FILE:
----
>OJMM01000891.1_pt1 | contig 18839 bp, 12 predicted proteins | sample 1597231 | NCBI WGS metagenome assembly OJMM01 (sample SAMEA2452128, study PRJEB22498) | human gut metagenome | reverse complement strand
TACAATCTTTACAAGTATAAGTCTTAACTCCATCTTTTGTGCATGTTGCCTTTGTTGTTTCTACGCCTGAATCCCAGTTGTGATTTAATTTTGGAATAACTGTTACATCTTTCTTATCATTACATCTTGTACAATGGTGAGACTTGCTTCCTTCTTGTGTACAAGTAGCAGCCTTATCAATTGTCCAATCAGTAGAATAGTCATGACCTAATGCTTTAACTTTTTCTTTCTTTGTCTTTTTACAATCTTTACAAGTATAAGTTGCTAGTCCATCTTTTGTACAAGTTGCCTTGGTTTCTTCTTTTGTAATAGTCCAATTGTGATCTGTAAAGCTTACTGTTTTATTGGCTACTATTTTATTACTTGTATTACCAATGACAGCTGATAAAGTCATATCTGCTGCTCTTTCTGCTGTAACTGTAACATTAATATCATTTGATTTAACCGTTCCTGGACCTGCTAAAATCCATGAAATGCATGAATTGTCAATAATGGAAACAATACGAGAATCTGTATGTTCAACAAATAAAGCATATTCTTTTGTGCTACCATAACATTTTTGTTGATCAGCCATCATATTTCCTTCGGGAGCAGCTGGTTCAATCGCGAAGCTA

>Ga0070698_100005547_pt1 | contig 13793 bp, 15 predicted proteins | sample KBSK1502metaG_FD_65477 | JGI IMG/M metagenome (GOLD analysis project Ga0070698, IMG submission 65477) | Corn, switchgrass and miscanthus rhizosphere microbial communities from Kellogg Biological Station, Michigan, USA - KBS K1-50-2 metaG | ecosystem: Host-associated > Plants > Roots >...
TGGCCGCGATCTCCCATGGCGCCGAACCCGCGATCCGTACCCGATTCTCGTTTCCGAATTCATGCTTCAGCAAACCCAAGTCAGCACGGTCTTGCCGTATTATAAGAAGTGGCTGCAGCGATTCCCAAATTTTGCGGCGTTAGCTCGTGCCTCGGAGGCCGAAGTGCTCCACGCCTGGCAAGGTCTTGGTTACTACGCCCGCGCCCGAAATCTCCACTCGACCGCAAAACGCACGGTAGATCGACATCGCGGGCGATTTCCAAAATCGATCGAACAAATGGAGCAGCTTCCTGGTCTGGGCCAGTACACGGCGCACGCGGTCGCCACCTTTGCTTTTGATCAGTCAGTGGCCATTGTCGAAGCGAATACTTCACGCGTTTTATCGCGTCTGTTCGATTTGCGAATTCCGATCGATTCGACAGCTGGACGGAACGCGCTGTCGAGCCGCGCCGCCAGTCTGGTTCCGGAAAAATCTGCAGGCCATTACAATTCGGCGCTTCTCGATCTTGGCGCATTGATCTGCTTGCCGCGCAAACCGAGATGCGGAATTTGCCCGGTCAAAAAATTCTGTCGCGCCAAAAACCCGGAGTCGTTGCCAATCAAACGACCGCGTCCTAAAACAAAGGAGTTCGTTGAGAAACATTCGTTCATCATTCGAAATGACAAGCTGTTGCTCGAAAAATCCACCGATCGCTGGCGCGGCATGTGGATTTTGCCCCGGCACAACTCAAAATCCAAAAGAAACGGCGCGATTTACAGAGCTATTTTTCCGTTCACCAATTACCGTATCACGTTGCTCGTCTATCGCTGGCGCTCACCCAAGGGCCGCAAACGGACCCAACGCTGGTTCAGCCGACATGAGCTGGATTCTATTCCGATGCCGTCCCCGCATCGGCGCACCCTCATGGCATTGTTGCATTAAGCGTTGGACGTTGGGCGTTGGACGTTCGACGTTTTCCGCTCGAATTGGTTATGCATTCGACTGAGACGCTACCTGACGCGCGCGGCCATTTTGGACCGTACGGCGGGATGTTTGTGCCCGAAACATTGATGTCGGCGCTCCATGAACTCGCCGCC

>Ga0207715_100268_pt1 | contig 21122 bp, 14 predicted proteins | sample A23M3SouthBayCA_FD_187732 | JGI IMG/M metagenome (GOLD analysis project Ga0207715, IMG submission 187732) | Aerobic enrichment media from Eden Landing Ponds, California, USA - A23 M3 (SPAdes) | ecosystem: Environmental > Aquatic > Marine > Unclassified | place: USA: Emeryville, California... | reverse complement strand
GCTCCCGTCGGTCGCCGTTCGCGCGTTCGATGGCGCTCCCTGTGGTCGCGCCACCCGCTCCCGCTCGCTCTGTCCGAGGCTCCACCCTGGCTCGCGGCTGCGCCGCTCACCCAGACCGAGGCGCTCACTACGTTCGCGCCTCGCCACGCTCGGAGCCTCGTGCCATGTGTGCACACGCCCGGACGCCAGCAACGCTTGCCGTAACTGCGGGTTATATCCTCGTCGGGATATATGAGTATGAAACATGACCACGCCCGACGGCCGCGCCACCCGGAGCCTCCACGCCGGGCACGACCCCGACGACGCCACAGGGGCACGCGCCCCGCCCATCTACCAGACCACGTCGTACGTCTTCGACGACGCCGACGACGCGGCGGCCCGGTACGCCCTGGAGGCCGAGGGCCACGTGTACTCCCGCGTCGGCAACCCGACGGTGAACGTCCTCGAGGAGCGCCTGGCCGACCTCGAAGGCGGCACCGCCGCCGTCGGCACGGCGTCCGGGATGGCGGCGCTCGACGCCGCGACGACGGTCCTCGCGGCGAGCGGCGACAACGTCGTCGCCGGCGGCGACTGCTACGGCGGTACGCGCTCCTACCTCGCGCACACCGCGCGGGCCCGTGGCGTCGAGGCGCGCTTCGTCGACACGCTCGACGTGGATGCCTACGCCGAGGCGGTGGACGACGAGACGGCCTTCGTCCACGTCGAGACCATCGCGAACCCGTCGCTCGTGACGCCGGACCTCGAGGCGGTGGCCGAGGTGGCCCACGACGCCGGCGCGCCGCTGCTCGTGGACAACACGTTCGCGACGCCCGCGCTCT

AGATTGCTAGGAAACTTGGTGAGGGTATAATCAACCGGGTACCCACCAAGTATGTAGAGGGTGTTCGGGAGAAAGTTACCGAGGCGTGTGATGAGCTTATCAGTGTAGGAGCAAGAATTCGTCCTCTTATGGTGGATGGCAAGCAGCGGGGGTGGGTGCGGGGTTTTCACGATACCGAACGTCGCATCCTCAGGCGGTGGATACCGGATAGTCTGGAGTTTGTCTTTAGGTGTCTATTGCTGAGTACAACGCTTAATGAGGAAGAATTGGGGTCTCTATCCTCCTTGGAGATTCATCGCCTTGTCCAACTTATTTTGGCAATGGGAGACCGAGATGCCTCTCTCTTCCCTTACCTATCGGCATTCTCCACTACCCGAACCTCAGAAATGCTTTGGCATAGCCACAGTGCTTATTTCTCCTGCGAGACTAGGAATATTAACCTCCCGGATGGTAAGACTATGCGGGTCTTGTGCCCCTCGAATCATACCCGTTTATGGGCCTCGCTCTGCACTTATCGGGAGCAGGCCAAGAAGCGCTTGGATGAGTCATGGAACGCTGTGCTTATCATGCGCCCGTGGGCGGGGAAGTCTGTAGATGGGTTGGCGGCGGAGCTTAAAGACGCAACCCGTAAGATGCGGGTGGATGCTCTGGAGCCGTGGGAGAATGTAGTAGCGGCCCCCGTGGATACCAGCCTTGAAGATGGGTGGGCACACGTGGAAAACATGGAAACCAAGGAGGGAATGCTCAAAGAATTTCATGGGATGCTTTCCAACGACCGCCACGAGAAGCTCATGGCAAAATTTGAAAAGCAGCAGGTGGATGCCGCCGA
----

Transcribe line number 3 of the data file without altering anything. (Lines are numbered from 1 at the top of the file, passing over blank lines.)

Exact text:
>Ga0070698_100005547_pt1 | contig 13793 bp, 15 predicted proteins | sample KBSK1502metaG_FD_65477 | JGI IMG/M metagenome (GOLD analysis project Ga0070698, IMG submission 65477) | Corn, switchgrass and miscanthus rhizosphere microbial communities from Kellogg Biological Station, Michigan, USA - KBS K1-50-2 metaG | ecosystem: Host-associated > Plants > Roots >...